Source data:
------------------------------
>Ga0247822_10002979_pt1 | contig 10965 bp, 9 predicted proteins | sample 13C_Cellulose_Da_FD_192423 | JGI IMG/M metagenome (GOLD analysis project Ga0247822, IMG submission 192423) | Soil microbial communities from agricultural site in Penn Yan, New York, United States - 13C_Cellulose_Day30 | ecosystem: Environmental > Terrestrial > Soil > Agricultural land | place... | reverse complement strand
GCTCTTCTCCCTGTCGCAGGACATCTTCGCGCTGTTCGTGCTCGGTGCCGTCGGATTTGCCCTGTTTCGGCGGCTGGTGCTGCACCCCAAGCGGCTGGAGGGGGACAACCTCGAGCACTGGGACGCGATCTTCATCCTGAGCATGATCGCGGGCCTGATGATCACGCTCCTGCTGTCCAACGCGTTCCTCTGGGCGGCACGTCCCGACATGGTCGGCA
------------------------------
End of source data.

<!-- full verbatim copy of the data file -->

>Ga0247822_10002979_pt1 | contig 10965 bp, 9 predicted proteins | sample 13C_Cellulose_Da_FD_192423 | JGI IMG/M metagenome (GOLD analysis project Ga0247822, IMG submission 192423) | Soil microbial communities from agricultural site in Penn Yan, New York, United States - 13C_Cellulose_Day30 | ecosystem: Environmental > Terrestrial > Soil > Agricultural land | place... | reverse complement strand
GCTCTTCTCCCTGTCGCAGGACATCTTCGCGCTGTTCGTGCTCGGTGCCGTCGGATTTGCCCTGTTTCGGCGGCTGGTGCTGCACCCCAAGCGGCTGGAGGGGGACAACCTCGAGCACTGGGACGCGATCTTCATCCTGAGCATGATCGCGGGCCTGATGATCACGCTCCTGCTGTCCAACGCGTTCCTCTGGGCGGCACGTCCCGACATGGTCGGCA